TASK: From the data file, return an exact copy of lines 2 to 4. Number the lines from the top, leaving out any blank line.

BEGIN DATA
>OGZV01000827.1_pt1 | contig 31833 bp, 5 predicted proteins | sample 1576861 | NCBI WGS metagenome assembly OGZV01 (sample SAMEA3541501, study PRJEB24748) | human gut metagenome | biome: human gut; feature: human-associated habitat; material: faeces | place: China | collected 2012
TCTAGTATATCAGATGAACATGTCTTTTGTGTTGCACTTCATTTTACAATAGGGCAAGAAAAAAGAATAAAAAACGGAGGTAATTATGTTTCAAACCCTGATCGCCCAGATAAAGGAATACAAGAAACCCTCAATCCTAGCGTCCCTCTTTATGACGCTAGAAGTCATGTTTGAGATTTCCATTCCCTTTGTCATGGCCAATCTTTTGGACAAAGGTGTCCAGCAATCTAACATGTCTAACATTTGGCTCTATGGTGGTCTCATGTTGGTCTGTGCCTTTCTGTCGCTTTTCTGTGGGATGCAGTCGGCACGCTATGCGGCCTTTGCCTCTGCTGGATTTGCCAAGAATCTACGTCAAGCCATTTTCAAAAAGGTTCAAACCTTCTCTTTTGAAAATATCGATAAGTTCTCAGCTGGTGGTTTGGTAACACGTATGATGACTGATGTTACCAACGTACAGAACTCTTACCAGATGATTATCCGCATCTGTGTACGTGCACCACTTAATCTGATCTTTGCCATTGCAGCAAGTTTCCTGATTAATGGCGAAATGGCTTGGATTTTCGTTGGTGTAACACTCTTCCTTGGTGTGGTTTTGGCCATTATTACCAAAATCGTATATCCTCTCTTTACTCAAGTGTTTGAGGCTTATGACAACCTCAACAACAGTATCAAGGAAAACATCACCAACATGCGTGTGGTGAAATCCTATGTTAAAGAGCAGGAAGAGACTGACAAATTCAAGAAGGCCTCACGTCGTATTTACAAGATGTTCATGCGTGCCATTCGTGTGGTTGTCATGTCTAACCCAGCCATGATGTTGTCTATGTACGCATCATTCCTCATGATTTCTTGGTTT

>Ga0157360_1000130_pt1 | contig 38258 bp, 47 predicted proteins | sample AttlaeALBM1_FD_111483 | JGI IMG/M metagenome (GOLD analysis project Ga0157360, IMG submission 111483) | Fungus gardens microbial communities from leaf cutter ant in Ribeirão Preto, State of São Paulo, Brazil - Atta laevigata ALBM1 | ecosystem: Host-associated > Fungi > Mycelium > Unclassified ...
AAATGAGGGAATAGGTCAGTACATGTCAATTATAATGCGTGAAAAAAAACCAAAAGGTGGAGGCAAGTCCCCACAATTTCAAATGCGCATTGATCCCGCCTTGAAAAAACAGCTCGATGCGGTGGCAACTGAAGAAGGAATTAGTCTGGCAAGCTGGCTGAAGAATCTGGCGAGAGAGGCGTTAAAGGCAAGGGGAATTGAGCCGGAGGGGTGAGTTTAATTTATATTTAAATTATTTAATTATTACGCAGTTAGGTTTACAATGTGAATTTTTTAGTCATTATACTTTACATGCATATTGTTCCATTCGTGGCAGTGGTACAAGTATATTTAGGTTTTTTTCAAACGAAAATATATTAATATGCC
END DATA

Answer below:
TCTAGTATATCAGATGAACATGTCTTTTGTGTTGCACTTCATTTTACAATAGGGCAAGAAAAAAGAATAAAAAACGGAGGTAATTATGTTTCAAACCCTGATCGCCCAGATAAAGGAATACAAGAAACCCTCAATCCTAGCGTCCCTCTTTATGACGCTAGAAGTCATGTTTGAGATTTCCATTCCCTTTGTCATGGCCAATCTTTTGGACAAAGGTGTCCAGCAATCTAACATGTCTAACATTTGGCTCTATGGTGGTCTCATGTTGGTCTGTGCCTTTCTGTCGCTTTTCTGTGGGATGCAGTCGGCACGCTATGCGGCCTTTGCCTCTGCTGGATTTGCCAAGAATCTACGTCAAGCCATTTTCAAAAAGGTTCAAACCTTCTCTTTTGAAAATATCGATAAGTTCTCAGCTGGTGGTTTGGTAACACGTATGATGACTGATGTTACCAACGTACAGAACTCTTACCAGATGATTATCCGCATCTGTGTACGTGCACCACTTAATCTGATCTTTGCCATTGCAGCAAGTTTCCTGATTAATGGCGAAATGGCTTGGATTTTCGTTGGTGTAACACTCTTCCTTGGTGTGGTTTTGGCCATTATTACCAAAATCGTATATCCTCTCTTTACTCAAGTGTTTGAGGCTTATGACAACCTCAACAACAGTATCAAGGAAAACATCACCAACATGCGTGTGGTGAAATCCTATGTTAAAGAGCAGGAAGAGACTGACAAATTCAAGAAGGCCTCACGTCGTATTTACAAGATGTTCATGCGTGCCATTCGTGTGGTTGTCATGTCTAACCCAGCCATGATGTTGTCTATGTACGCATCATTCCTCATGATTTCTTGGTTT

>Ga0157360_1000130_pt1 | contig 38258 bp, 47 predicted proteins | sample AttlaeALBM1_FD_111483 | JGI IMG/M metagenome (GOLD analysis project Ga0157360, IMG submission 111483) | Fungus gardens microbial communities from leaf cutter ant in Ribeirão Preto, State of São Paulo, Brazil - Atta laevigata ALBM1 | ecosystem: Host-associated > Fungi > Mycelium > Unclassified ...
AAATGAGGGAATAGGTCAGTACATGTCAATTATAATGCGTGAAAAAAAACCAAAAGGTGGAGGCAAGTCCCCACAATTTCAAATGCGCATTGATCCCGCCTTGAAAAAACAGCTCGATGCGGTGGCAACTGAAGAAGGAATTAGTCTGGCAAGCTGGCTGAAGAATCTGGCGAGAGAGGCGTTAAAGGCAAGGGGAATTGAGCCGGAGGGGTGAGTTTAATTTATATTTAAATTATTTAATTATTACGCAGTTAGGTTTACAATGTGAATTTTTTAGTCATTATACTTTACATGCATATTGTTCCATTCGTGGCAGTGGTACAAGTATATTTAGGTTTTTTTCAAACGAAAATATATTAATATGCC